In the last decade 45% of all marriages in the United States were between people of different faiths.
A book just published by Naomi Schaefer Riley, “‘Til Faith Do Us Part: How Interfaith Marriage is Transforming America,” (Oxford University Press) looks at the effect this has had, both for marriages and religious practice.
She is well-qualified to write such a study by drawing even from her personal life, as she is of Jewish background, married to a black American who had been raised a Jehovah’s Witness, although he had left this group while in college.
Based on various surveys and investigations Riley noted that on the positive side interfaith marriage means that different faiths and immigrant groups are becoming part of American society. On the negative side the data she found indicates that interfaith marriages are generally more unhappy and often more unstable.
One of the main problems, she noted was that “interfaith couples tend to marry without thinking through the practical implications of their religious differences.”
Looking at the situation of the different faiths, Riley said that a 2001 survey showed that 27% of Jews, 23% of Catholics, 39% of Buddhists, 18% of Baptists, 21% of Muslims, and 12% of Mormons were married to a spouse with a different religious identification.
Another interesting trend that she identified was that interfaith marriages are more common among older couples. According to a survey she conducted, the rate of interfaith marriage was 58% for those married between 26 and 35 years of age, 10 points higher than for younger couples.
The period between when a child leaves the family home and marries is commonly “a religious downtime,” Riley explained. Often marriage is the time when adults return to church.
She also commented that many consider it is more important that couples share the same values, regardless of whether they have the same religion.
The concept of common values is, however, a very generic idea and Riley wondered if it is enough of a basis on which to build a successful marriage.
The substance and specifics of values come from religion, but, she added, in order to get along, many members of interfaith couples “simply stop practicing the specifics of their religion very much.”
“Indeed, those who marry outside their faith tend to take religion less seriously or lose their faith entirely,” Riley observed.
Nevertheless, she noted, “faith is a tricky thing,” and events such as the birth of a child, the death of a loved one or the loss of a job can trigger a desire to return to the faith someone was brought up in.
Yet, in spite of faith being an important factor in a person’s life, what stands out in Riley’s investigations is the lack of serious discussion between prospective spouses about religion. She found that more than half of interfaith couples said they did not discuss the religion of any eventual children before marrying.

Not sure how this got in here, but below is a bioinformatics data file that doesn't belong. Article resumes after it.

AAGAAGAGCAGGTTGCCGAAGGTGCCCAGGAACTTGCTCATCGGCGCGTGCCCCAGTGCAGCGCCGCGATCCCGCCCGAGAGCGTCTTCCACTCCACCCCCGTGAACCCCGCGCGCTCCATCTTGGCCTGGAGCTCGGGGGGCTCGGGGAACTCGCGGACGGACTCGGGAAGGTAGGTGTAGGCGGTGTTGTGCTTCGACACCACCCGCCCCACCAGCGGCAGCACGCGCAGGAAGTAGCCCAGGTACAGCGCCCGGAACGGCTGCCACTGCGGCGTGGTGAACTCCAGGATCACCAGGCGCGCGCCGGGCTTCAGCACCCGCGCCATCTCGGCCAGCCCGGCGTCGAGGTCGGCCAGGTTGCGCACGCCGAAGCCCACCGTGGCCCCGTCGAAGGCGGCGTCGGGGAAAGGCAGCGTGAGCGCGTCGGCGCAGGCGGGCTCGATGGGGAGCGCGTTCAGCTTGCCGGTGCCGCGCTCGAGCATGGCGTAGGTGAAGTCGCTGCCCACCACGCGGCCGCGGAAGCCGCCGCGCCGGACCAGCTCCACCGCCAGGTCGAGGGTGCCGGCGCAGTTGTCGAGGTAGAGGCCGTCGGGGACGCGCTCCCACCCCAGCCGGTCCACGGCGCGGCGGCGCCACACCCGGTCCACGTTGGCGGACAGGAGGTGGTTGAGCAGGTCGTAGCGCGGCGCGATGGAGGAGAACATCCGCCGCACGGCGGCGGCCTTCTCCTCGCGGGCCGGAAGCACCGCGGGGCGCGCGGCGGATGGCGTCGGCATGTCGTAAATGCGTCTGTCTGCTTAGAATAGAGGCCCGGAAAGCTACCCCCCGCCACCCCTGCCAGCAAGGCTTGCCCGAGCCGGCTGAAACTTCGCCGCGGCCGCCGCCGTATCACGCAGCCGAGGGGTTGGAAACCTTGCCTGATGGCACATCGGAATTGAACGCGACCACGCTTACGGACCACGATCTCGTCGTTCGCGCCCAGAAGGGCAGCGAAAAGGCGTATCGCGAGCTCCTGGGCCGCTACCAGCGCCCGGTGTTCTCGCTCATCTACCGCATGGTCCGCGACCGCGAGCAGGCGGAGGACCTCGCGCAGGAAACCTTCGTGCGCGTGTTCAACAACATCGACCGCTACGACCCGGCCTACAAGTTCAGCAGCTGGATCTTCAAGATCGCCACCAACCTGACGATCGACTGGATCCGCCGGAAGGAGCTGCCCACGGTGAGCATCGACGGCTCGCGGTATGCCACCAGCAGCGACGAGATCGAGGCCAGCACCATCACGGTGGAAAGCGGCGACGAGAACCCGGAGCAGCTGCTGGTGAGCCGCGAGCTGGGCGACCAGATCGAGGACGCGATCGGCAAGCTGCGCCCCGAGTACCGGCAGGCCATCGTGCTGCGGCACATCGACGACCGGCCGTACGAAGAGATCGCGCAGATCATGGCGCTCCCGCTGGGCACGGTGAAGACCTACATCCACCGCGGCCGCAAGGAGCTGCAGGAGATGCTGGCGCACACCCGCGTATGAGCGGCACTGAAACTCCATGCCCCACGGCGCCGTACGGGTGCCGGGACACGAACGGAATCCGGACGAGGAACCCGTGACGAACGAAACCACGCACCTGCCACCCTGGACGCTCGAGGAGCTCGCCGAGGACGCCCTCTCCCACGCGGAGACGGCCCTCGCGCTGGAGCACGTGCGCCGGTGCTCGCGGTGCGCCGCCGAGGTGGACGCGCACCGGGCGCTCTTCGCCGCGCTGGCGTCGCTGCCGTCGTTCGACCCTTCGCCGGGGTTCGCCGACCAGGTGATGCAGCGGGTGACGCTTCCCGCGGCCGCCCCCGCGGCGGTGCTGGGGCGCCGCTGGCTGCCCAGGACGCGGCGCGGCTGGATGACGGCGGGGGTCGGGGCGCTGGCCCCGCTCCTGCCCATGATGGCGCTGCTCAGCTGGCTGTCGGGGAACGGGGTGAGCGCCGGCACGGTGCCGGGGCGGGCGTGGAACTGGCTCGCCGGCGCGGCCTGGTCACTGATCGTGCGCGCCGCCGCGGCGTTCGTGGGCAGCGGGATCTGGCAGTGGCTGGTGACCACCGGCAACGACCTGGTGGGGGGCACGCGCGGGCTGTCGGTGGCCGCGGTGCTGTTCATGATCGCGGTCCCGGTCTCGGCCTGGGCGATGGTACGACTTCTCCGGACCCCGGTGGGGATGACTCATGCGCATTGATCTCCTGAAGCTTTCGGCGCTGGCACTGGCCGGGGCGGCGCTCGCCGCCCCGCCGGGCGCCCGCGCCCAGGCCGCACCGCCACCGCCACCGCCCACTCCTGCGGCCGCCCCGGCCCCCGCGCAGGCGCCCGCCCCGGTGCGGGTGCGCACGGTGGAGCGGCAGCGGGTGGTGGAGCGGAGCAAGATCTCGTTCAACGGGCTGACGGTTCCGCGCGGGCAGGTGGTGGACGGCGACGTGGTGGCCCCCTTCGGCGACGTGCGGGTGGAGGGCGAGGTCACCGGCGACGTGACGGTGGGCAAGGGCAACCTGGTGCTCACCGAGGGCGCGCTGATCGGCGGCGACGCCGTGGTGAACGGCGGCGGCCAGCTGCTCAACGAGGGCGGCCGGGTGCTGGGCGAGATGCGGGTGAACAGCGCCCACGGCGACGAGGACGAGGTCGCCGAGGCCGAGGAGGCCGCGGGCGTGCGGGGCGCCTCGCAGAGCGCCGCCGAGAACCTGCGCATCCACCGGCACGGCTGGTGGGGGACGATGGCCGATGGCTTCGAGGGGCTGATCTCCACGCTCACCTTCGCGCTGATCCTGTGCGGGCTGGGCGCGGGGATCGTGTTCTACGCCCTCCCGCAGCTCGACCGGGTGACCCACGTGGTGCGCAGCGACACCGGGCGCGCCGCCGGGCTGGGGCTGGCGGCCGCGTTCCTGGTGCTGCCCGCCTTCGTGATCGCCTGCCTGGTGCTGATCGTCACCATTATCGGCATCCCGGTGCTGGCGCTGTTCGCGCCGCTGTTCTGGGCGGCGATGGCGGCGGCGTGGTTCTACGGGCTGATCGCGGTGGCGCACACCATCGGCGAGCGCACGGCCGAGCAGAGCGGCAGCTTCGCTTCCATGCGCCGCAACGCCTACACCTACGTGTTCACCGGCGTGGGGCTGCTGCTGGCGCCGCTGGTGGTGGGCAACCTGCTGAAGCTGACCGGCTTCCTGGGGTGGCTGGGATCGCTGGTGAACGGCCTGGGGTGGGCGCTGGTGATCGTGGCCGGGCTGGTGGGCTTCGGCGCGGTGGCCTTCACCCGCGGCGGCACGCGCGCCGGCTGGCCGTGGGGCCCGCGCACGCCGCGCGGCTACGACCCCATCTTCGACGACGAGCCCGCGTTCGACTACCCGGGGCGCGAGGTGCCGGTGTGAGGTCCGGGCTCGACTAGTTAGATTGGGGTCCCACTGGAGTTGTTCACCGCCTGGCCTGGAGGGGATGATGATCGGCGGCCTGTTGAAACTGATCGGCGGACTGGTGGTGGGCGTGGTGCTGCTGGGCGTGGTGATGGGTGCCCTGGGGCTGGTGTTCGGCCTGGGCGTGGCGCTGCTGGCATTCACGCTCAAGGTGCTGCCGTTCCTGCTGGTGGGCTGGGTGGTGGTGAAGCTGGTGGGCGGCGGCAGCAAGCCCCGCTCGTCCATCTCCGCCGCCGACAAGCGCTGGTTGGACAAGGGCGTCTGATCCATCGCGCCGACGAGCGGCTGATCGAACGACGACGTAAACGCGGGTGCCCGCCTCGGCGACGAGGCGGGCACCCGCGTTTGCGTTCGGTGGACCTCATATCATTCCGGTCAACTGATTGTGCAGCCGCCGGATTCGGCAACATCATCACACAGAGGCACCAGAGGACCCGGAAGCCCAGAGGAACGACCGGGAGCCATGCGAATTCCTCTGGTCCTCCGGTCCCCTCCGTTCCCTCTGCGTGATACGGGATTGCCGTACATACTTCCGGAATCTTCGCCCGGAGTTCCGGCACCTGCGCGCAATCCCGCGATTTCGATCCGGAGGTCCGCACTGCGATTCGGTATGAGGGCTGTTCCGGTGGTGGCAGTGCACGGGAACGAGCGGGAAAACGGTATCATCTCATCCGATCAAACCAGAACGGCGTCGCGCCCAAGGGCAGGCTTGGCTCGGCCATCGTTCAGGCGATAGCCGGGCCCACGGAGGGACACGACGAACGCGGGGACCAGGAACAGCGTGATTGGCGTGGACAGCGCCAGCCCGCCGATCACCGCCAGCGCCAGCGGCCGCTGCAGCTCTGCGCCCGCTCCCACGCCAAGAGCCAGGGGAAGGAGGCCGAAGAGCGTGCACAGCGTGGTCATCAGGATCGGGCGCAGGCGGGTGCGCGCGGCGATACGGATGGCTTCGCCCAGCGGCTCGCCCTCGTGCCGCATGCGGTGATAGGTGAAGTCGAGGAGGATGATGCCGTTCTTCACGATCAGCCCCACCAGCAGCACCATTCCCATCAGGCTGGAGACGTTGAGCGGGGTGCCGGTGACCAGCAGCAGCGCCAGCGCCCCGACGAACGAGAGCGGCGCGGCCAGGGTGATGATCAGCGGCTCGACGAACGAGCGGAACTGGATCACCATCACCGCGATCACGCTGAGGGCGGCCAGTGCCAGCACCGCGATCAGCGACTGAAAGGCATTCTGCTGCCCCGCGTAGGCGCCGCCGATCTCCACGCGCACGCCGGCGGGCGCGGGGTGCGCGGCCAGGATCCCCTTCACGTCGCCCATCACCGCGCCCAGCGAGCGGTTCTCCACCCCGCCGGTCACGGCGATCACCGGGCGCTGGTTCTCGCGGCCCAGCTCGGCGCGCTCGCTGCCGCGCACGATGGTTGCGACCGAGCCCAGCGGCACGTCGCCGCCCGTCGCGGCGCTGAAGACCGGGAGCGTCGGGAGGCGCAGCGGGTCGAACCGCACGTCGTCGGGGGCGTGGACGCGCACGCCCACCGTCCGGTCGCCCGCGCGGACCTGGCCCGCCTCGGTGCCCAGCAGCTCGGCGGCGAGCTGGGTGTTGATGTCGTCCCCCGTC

How does this happen, she asked. Is it because of the current tendency to favor tolerance and not wanting to discriminate? Is it because people don’t see religion as something important to consider in their relationships?
There are also consequences for the children. A 2006 survey showed that 37% of those raised by parents of different religions reported weekly attendance at religious services, compared with 42% of those raised by parents with the same faith.
An important influence is if the parents have agreed to raise the children in a particular faith. Once this is done, and if the parent who shares the children’s religion is committed, then the children are more likely to practice their faith.
On the subject of divorce Riley concluded that interfaith marriages are more at risk. A 2001 survey of 35,000 respondents found that people in mixed-religion marriages were three times more likely to be divorced or separated than those who were in same-faith marriages.
In fact, Riley commented, most religious leaders she spoke with advise people to marry within the faith, both for the preservation of the faith and the long-term stability of someone’s marriage.
In her concluding chapter Riley observed that interfaith marriage “is often a story of competing loyalties.”
People can place their religious lives on hold for many years, but eventually the original religious attachment reasserts itself.
The trend to interfaith marriage continues to rise, Riley admitted, and shows no signs of slowing.
Apart from the impact on couples, this trend will influence churches. Many will experience a decline in membership, Riley argued, particularly those that do not easily accept interfaith marriages.
One thing she recommended is that future spouses, with the support of their churches, need to discuss the issues regarding their religious differences more fully. A very useful suggestion, particularly given the problems that Riley identified in her study.